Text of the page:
Of course, I could’ve gotten this information from Wikipedia as well. There’s a whole page on starch gelatinization! Wikipedia’s also (probably) more likely to be accurate. The downside to Wikipedia is that the information isn’t always as immediately accessible—there’s lots more of it, for one, and it’s not always at the appropriate level of abstraction for the question I’m interested in.
Again, this is where I’d emphasize that ChatGPT is by no means a replacement for other methods of supplementing your reading. An encyclopedia is always going to be useful for this, as will reading additional books and articles on a topic. But the ability of ChatGPT to answer specific, targeted questions does make it (in my view) a useful addition—perhaps primarily because it encourages us to ask those questions while reading in the first place.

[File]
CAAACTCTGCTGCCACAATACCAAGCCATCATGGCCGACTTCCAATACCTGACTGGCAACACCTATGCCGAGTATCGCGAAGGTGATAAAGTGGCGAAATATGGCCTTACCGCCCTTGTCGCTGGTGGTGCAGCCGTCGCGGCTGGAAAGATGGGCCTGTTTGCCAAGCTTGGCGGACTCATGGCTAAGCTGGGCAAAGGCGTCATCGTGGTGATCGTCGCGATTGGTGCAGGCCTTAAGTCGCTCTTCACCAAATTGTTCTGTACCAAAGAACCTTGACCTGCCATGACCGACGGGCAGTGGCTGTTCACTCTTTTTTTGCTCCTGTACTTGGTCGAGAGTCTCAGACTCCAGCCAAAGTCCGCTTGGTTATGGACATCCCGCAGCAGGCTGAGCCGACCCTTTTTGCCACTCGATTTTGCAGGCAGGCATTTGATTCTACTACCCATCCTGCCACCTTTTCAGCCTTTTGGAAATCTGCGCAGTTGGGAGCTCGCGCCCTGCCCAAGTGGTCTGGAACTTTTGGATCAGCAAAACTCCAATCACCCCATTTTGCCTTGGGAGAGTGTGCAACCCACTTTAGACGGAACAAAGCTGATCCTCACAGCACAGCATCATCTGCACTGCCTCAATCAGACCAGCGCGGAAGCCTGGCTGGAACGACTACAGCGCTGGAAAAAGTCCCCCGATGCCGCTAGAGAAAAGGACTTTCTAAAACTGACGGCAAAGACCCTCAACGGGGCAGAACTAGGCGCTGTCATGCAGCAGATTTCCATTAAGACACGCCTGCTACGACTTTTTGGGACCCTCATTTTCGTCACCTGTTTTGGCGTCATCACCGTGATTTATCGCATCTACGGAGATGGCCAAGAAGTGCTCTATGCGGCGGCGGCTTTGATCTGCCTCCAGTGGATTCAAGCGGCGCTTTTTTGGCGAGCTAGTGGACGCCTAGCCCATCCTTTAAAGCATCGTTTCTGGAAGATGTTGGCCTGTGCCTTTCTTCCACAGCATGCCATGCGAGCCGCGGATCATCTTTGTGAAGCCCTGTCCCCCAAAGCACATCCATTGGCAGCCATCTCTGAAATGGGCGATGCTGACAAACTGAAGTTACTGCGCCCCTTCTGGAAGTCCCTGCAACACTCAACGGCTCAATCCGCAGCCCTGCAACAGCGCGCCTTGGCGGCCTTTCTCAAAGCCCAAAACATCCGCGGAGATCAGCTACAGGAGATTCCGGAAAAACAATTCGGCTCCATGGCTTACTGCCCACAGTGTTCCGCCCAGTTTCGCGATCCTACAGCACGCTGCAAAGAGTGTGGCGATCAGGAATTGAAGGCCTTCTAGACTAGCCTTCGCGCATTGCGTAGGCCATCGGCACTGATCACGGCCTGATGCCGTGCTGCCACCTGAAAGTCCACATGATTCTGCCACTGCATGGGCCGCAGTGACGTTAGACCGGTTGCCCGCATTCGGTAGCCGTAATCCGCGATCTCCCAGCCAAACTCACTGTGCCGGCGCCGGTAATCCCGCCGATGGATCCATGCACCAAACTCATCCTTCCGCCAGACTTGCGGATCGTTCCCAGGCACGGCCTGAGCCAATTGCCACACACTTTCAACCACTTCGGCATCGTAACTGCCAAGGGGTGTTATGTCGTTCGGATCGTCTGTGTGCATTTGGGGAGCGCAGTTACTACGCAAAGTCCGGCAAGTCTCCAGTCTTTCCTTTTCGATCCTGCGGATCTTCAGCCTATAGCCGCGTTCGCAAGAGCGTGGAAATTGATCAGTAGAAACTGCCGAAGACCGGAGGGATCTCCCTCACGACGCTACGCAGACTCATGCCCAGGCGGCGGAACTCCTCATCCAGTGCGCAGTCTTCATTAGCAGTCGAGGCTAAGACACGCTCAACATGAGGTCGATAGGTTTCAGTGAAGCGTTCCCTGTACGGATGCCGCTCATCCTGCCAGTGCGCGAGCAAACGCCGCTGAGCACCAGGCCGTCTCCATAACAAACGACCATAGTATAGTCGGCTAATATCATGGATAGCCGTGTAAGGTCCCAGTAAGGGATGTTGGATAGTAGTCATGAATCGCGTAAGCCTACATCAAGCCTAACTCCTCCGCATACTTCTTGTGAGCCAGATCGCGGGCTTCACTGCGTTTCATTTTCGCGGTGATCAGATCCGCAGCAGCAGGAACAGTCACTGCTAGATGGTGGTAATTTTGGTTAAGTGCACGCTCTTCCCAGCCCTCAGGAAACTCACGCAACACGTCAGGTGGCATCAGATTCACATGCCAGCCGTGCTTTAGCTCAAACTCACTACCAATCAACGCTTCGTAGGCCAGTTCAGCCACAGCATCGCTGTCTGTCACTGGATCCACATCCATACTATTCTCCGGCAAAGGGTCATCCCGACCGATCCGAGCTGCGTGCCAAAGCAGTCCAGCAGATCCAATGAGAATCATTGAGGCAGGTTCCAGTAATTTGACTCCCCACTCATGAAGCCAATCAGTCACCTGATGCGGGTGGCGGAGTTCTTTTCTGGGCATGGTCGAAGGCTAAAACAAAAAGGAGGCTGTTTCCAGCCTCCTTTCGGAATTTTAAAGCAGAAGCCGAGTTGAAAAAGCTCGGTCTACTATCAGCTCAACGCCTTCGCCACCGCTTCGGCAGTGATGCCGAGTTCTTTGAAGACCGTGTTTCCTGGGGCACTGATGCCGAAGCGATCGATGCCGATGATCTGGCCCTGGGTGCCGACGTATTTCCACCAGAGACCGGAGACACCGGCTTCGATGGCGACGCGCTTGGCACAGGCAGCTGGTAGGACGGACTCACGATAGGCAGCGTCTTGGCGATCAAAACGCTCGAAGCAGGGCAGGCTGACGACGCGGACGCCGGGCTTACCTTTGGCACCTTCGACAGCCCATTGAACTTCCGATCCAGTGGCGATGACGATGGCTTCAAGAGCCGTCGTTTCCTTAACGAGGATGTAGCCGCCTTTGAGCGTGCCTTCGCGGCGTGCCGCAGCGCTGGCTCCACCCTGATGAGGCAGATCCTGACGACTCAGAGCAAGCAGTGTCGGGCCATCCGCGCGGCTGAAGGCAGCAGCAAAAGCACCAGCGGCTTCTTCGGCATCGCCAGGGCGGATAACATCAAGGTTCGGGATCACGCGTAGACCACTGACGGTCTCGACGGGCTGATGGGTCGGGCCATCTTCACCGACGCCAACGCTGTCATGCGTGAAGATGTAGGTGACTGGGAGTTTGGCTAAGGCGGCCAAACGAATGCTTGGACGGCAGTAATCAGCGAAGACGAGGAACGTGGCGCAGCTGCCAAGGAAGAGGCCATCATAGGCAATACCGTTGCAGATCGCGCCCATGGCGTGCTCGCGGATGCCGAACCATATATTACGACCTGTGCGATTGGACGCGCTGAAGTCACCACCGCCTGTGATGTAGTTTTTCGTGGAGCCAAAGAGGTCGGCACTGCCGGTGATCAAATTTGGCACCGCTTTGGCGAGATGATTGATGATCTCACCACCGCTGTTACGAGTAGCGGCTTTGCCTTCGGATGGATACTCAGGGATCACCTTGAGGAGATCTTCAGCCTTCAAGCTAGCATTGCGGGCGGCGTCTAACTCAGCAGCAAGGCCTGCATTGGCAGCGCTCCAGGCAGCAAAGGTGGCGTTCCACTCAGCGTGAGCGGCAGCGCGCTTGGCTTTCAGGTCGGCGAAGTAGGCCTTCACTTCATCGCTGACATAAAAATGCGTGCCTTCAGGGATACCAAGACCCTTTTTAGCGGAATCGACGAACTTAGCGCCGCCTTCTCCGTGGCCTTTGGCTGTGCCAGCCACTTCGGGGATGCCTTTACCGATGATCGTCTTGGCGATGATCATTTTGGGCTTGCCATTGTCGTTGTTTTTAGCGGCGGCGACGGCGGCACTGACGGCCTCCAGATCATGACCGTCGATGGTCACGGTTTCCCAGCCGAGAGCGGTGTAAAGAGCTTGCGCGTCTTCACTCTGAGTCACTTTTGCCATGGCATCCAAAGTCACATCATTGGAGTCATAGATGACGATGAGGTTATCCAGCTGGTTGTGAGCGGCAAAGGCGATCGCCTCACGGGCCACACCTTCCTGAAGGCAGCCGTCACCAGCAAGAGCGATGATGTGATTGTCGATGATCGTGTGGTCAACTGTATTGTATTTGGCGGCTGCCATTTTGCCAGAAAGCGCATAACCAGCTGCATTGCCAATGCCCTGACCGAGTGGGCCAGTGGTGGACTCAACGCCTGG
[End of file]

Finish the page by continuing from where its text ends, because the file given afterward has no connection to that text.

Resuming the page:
ChatGPT as a programming resource
The use of ChatGPT and other LLMs for programming has already been written about extensively. Despite this, I was still surprised by how helpful ChatGPT has been for solving questions that come up in the course of programming.
ChatGPT helps write code
Sometimes, ChatGPT helps by generating code.
For example, I wanted to modify the values in a specific column of a DataFrame in R:
Me: I have a column in R with the following value names: Mouth_throat.M, Foot_leg.M, Hand_arm.M, Torso.M, Head.M How do I strip the .M from the strings using mutate?
ChatGPT responded with an explanation in text, as well as with R code actually implementing its suggestion:
Sure enough, this worked—and I learned about the str_remove function in R.
Another example came up when I wanted to save figures I’d generated from an .Rmd file. Strangely enough, despite having used R for over five years, I’ve never really settled on an “ideal” strategy for saving figures. I’d typically just write code using ggsave to save specific figures to a “Figures” directory, but this was annoying to write and sometimes caused problems of its own. ChatGPT told me how to modify the YAML metadata of my .Rmd file so each figure I generated would be saved separately.